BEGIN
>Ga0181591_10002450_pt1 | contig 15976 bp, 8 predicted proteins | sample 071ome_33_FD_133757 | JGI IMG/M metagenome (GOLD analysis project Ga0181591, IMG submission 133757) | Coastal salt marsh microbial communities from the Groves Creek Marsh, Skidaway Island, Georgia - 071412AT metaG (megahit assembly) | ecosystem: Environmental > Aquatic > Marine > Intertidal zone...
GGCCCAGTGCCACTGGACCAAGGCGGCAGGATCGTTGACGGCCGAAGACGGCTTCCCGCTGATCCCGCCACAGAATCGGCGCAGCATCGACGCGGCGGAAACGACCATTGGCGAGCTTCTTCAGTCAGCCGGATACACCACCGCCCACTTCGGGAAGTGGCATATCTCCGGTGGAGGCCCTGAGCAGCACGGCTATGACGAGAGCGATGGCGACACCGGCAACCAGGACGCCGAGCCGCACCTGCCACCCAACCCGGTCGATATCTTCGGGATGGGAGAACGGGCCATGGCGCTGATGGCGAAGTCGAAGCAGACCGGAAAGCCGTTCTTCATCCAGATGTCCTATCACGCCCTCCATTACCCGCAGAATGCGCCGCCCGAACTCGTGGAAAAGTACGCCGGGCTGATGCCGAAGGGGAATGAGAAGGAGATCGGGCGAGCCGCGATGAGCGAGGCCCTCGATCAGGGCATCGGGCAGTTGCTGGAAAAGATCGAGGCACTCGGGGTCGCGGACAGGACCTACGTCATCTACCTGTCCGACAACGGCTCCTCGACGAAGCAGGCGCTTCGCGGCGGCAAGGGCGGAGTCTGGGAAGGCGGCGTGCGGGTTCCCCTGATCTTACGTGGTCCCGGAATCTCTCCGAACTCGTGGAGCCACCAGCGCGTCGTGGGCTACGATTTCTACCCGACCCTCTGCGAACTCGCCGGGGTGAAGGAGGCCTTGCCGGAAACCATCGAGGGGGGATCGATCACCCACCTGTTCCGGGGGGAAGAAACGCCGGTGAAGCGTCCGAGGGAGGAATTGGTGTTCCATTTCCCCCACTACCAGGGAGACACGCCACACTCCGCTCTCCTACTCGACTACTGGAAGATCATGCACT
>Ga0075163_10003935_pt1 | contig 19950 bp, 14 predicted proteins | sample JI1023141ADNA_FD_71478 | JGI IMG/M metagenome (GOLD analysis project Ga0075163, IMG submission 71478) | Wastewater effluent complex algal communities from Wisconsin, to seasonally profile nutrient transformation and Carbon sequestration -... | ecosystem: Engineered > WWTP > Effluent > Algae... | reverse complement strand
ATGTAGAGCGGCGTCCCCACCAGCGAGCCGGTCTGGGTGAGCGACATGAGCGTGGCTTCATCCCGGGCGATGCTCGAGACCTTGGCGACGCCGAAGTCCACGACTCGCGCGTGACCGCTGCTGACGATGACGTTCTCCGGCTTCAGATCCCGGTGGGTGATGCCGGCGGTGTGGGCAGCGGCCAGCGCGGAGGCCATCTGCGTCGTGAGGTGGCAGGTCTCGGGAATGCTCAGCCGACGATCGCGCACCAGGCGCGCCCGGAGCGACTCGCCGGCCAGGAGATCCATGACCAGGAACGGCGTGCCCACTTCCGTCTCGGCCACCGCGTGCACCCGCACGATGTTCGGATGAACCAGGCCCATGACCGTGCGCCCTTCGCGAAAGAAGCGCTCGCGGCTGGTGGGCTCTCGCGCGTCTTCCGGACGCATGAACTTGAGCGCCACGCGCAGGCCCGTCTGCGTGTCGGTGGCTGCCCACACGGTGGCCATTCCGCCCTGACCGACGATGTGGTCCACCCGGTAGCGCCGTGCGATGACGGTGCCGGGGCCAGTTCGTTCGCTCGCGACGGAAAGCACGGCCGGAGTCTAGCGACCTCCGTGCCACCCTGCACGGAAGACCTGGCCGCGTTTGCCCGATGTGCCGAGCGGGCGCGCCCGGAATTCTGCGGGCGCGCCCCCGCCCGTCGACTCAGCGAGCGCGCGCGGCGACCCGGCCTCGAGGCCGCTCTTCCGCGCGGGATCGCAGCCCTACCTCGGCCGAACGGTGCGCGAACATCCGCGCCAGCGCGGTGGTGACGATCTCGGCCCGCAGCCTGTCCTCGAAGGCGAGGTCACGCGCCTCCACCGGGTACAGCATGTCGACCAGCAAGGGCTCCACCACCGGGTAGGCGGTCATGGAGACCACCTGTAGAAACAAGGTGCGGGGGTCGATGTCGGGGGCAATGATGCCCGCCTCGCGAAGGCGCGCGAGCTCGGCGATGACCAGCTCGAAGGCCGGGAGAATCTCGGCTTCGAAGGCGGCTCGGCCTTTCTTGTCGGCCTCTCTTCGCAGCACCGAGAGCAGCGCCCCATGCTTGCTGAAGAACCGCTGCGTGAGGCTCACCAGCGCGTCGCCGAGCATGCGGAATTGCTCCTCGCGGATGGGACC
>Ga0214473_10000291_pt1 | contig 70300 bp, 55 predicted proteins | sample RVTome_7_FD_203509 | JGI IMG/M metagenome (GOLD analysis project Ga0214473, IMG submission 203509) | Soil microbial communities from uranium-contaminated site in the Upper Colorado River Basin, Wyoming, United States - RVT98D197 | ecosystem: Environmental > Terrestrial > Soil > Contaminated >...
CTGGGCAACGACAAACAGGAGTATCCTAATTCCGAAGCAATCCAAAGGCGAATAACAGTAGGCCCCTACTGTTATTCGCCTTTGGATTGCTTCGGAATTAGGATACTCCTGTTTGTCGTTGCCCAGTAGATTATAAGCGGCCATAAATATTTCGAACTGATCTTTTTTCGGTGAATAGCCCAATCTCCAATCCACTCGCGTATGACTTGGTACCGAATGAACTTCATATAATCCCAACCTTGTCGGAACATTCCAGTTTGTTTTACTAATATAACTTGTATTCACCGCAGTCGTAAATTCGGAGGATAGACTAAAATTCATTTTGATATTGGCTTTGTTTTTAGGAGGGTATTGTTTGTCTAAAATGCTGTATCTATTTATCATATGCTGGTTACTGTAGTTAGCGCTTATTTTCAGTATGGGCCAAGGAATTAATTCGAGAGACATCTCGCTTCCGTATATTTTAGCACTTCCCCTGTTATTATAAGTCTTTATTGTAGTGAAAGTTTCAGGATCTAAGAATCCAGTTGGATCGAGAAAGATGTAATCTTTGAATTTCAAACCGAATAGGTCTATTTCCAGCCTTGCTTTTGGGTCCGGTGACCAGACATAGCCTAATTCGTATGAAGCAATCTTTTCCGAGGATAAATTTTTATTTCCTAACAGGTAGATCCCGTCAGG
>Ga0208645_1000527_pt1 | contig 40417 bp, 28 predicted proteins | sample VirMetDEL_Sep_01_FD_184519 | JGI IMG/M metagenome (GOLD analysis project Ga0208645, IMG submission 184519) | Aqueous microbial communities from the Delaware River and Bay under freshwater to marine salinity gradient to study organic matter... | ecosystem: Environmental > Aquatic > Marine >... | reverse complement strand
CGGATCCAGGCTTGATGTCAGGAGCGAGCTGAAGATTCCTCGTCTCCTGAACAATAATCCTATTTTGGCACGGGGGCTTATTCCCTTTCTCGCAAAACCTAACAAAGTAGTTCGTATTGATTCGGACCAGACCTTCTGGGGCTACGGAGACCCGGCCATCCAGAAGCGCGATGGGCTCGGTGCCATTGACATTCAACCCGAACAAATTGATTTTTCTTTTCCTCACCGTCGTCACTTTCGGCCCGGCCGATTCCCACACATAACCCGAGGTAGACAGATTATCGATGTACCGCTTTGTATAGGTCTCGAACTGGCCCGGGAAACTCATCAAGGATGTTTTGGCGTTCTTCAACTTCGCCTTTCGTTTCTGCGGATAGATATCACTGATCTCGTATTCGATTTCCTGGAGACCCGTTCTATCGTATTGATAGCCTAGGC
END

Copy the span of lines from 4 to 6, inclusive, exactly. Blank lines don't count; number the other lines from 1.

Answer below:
ATGTAGAGCGGCGTCCCCACCAGCGAGCCGGTCTGGGTGAGCGACATGAGCGTGGCTTCATCCCGGGCGATGCTCGAGACCTTGGCGACGCCGAAGTCCACGACTCGCGCGTGACCGCTGCTGACGATGACGTTCTCCGGCTTCAGATCCCGGTGGGTGATGCCGGCGGTGTGGGCAGCGGCCAGCGCGGAGGCCATCTGCGTCGTGAGGTGGCAGGTCTCGGGAATGCTCAGCCGACGATCGCGCACCAGGCGCGCCCGGAGCGACTCGCCGGCCAGGAGATCCATGACCAGGAACGGCGTGCCCACTTCCGTCTCGGCCACCGCGTGCACCCGCACGATGTTCGGATGAACCAGGCCCATGACCGTGCGCCCTTCGCGAAAGAAGCGCTCGCGGCTGGTGGGCTCTCGCGCGTCTTCCGGACGCATGAACTTGAGCGCCACGCGCAGGCCCGTCTGCGTGTCGGTGGCTGCCCACACGGTGGCCATTCCGCCCTGACCGACGATGTGGTCCACCCGGTAGCGCCGTGCGATGACGGTGCCGGGGCCAGTTCGTTCGCTCGCGACGGAAAGCACGGCCGGAGTCTAGCGACCTCCGTGCCACCCTGCACGGAAGACCTGGCCGCGTTTGCCCGATGTGCCGAGCGGGCGCGCCCGGAATTCTGCGGGCGCGCCCCCGCCCGTCGACTCAGCGAGCGCGCGCGGCGACCCGGCCTCGAGGCCGCTCTTCCGCGCGGGATCGCAGCCCTACCTCGGCCGAACGGTGCGCGAACATCCGCGCCAGCGCGGTGGTGACGATCTCGGCCCGCAGCCTGTCCTCGAAGGCGAGGTCACGCGCCTCCACCGGGTACAGCATGTCGACCAGCAAGGGCTCCACCACCGGGTAGGCGGTCATGGAGACCACCTGTAGAAACAAGGTGCGGGGGTCGATGTCGGGGGCAATGATGCCCGCCTCGCGAAGGCGCGCGAGCTCGGCGATGACCAGCTCGAAGGCCGGGAGAATCTCGGCTTCGAAGGCGGCTCGGCCTTTCTTGTCGGCCTCTCTTCGCAGCACCGAGAGCAGCGCCCCATGCTTGCTGAAGAACCGCTGCGTGAGGCTCACCAGCGCGTCGCCGAGCATGCGGAATTGCTCCTCGCGGATGGGACC
>Ga0214473_10000291_pt1 | contig 70300 bp, 55 predicted proteins | sample RVTome_7_FD_203509 | JGI IMG/M metagenome (GOLD analysis project Ga0214473, IMG submission 203509) | Soil microbial communities from uranium-contaminated site in the Upper Colorado River Basin, Wyoming, United States - RVT98D197 | ecosystem: Environmental > Terrestrial > Soil > Contaminated >...
CTGGGCAACGACAAACAGGAGTATCCTAATTCCGAAGCAATCCAAAGGCGAATAACAGTAGGCCCCTACTGTTATTCGCCTTTGGATTGCTTCGGAATTAGGATACTCCTGTTTGTCGTTGCCCAGTAGATTATAAGCGGCCATAAATATTTCGAACTGATCTTTTTTCGGTGAATAGCCCAATCTCCAATCCACTCGCGTATGACTTGGTACCGAATGAACTTCATATAATCCCAACCTTGTCGGAACATTCCAGTTTGTTTTACTAATATAACTTGTATTCACCGCAGTCGTAAATTCGGAGGATAGACTAAAATTCATTTTGATATTGGCTTTGTTTTTAGGAGGGTATTGTTTGTCTAAAATGCTGTATCTATTTATCATATGCTGGTTACTGTAGTTAGCGCTTATTTTCAGTATGGGCCAAGGAATTAATTCGAGAGACATCTCGCTTCCGTATATTTTAGCACTTCCCCTGTTATTATAAGTCTTTATTGTAGTGAAAGTTTCAGGATCTAAGAATCCAGTTGGATCGAGAAAGATGTAATCTTTGAATTTCAAACCGAATAGGTCTATTTCCAGCCTTGCTTTTGGGTCCGGTGACCAGACATAGCCTAATTCGTATGAAGCAATCTTTTCCGAGGATAAATTTTTATTTCCTAACAGGTAGATCCCGTCAGG